By Cody Reeves
Just about every summer of my childhood, I would be taken to Fort Worth to visit my grandparents for a week or so.
I wouldn’t call their house a mansion, but it’s really big – like six bedrooms and six bathrooms sort of big. It wasn’t haunted, but it had scary things, like the shadowy, larger than life-sized painting of a very stern looking Civil War officer, right at the top of the stairs. There was the room where my great-grandmother died, and a headless mannequin wearing a wedding dress.
I was always a little uneasy sleeping upstairs in that house. I was just a country boy from a small town, and I never felt quite right being in the middle of a large city. No matter what time of the night, there was never a moment that was totally silent. I was away from my parents, in a strange place and constantly reminded that in any direction, some unknown people or things were awake and moving while I was vulnerable and asleep.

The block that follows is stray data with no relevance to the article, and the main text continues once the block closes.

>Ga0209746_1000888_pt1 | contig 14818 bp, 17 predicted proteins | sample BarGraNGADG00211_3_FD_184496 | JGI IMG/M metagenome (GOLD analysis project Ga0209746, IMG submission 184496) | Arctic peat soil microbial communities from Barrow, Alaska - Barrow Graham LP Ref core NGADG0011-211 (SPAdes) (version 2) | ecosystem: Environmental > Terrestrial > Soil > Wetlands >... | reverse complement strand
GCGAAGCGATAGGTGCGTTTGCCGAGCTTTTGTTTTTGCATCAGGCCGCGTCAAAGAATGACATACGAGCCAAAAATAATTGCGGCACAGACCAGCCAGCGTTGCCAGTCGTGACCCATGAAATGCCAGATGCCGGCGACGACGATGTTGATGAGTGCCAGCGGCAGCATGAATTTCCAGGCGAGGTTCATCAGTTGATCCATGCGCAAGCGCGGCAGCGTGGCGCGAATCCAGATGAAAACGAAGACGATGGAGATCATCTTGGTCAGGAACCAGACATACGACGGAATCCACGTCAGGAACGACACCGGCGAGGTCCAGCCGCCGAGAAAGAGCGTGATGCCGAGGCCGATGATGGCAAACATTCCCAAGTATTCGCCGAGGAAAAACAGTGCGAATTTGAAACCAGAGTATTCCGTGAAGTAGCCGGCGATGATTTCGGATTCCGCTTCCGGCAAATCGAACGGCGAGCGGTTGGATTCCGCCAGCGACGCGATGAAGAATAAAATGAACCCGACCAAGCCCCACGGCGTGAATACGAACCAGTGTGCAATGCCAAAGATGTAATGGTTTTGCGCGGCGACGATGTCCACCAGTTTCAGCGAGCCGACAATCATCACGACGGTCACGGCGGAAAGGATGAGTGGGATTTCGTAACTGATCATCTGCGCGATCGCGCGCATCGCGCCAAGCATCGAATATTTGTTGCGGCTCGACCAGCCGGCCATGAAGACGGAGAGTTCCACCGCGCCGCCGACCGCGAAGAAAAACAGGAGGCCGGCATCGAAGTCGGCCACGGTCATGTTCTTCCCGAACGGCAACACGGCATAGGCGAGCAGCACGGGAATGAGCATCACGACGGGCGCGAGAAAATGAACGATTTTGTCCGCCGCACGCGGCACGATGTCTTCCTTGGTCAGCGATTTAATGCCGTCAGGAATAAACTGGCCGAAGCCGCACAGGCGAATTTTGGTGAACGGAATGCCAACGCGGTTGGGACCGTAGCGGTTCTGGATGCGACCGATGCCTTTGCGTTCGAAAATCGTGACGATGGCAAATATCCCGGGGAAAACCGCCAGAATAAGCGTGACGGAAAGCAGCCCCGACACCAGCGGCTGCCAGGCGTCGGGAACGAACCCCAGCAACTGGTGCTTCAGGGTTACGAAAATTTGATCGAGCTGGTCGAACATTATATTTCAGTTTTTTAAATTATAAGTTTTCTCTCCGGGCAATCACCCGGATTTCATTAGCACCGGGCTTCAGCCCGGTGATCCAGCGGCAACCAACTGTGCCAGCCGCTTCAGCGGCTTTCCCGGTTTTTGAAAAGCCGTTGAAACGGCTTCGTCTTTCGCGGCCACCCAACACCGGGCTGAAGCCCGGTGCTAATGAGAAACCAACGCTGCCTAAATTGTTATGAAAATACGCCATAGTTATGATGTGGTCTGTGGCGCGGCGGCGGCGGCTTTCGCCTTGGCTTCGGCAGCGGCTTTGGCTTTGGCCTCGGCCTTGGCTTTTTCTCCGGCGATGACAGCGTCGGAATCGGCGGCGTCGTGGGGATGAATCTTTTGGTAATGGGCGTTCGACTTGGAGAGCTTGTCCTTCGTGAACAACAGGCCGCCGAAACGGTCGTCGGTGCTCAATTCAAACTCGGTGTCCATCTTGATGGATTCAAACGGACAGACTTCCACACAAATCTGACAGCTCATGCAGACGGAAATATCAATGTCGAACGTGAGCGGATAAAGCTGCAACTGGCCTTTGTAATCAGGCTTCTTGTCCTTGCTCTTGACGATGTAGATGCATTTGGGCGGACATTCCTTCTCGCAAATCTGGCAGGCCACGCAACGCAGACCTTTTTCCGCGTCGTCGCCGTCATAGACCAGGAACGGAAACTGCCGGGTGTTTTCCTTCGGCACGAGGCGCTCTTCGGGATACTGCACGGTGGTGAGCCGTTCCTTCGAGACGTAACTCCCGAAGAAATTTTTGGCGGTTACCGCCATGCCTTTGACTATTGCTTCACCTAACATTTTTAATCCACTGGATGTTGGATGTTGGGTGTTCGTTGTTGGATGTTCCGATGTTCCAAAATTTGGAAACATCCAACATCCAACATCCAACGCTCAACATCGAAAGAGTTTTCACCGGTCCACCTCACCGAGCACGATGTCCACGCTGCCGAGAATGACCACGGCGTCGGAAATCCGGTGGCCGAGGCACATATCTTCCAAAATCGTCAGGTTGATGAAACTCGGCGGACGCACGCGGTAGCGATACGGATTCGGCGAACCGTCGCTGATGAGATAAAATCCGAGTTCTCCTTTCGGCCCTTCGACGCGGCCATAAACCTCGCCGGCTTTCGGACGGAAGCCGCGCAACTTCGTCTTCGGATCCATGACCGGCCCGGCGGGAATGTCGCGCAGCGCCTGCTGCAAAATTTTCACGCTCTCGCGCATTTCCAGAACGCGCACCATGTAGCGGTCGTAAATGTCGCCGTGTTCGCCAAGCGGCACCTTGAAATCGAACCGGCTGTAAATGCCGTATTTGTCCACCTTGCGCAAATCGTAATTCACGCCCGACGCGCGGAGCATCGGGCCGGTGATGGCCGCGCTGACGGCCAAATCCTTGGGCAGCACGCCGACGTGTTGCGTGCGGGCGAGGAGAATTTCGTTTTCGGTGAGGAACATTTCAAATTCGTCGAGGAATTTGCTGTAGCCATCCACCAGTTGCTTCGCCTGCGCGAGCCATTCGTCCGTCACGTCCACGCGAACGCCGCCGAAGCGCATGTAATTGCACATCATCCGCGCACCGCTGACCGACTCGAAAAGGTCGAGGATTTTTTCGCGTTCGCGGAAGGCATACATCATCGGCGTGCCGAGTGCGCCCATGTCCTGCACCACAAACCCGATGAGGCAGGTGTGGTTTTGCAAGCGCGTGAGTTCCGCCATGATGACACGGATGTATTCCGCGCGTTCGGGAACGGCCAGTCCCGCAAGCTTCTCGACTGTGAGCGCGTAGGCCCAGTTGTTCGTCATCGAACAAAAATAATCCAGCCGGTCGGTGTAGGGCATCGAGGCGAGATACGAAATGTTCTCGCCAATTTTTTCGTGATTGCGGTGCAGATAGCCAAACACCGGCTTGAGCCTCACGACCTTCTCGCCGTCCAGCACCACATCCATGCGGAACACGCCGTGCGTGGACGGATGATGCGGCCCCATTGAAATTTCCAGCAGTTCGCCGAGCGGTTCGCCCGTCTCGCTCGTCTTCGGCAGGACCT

Still I managed to tough it out and sleep upstairs year after year. Until the dolls came…
My grandmother had decided to fill every upstairs bedroom with dolls. Every kind of doll. There were dolls standing in the corners, dolls sitting on the beds, dolls carefully arranged behind glass enclosures, life-sized dolls lying in baby cribs and rockers. There were porcelain dolls, stuffed dolls, plastic baby dolls, even a doll house with tiny dolls living inside. All of them watching me with cold lifeless eyes, angry that I had invaded their home. Waiting for me to let my guard down so they could feed on my soul.
They were the perfectly preserved corpses of dead children and miniature adults. Some smiled insanely, some pouted, and some held more stoic expressions. All of them unnervingly life-like, and yet where a soul should be there was nothing. Nothing but a cold hatred for living things.
It’s been almost twenty years since the dolls came and I haven’t spent a single night upstairs since. But I know they are still there, waiting.